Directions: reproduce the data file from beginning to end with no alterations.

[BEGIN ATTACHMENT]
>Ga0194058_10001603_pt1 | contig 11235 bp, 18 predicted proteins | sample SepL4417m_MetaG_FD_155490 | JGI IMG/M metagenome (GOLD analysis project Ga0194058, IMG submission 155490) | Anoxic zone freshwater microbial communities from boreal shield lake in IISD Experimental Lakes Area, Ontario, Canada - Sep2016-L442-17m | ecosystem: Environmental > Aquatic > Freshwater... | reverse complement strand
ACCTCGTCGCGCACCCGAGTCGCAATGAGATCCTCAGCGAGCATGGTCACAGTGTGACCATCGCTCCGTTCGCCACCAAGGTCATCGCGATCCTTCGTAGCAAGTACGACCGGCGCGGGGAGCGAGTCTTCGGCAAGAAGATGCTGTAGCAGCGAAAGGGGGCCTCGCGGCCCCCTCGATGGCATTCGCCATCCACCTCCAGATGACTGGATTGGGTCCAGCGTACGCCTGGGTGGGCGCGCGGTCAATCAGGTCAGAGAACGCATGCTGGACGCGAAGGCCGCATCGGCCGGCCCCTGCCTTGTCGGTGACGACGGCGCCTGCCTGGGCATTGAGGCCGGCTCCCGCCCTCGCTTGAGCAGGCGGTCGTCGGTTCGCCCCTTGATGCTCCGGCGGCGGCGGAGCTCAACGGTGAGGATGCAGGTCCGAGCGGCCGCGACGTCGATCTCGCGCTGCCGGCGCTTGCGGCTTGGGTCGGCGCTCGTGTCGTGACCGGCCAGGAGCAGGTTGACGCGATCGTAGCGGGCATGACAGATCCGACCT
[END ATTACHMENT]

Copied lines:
>Ga0194058_10001603_pt1 | contig 11235 bp, 18 predicted proteins | sample SepL4417m_MetaG_FD_155490 | JGI IMG/M metagenome (GOLD analysis project Ga0194058, IMG submission 155490) | Anoxic zone freshwater microbial communities from boreal shield lake in IISD Experimental Lakes Area, Ontario, Canada - Sep2016-L442-17m | ecosystem: Environmental > Aquatic > Freshwater... | reverse complement strand
ACCTCGTCGCGCACCCGAGTCGCAATGAGATCCTCAGCGAGCATGGTCACAGTGTGACCATCGCTCCGTTCGCCACCAAGGTCATCGCGATCCTTCGTAGCAAGTACGACCGGCGCGGGGAGCGAGTCTTCGGCAAGAAGATGCTGTAGCAGCGAAAGGGGGCCTCGCGGCCCCCTCGATGGCATTCGCCATCCACCTCCAGATGACTGGATTGGGTCCAGCGTACGCCTGGGTGGGCGCGCGGTCAATCAGGTCAGAGAACGCATGCTGGACGCGAAGGCCGCATCGGCCGGCCCCTGCCTTGTCGGTGACGACGGCGCCTGCCTGGGCATTGAGGCCGGCTCCCGCCCTCGCTTGAGCAGGCGGTCGTCGGTTCGCCCCTTGATGCTCCGGCGGCGGCGGAGCTCAACGGTGAGGATGCAGGTCCGAGCGGCCGCGACGTCGATCTCGCGCTGCCGGCGCTTGCGGCTTGGGTCGGCGCTCGTGTCGTGACCGGCCAGGAGCAGGTTGACGCGATCGTAGCGGGCATGACAGATCCGACCT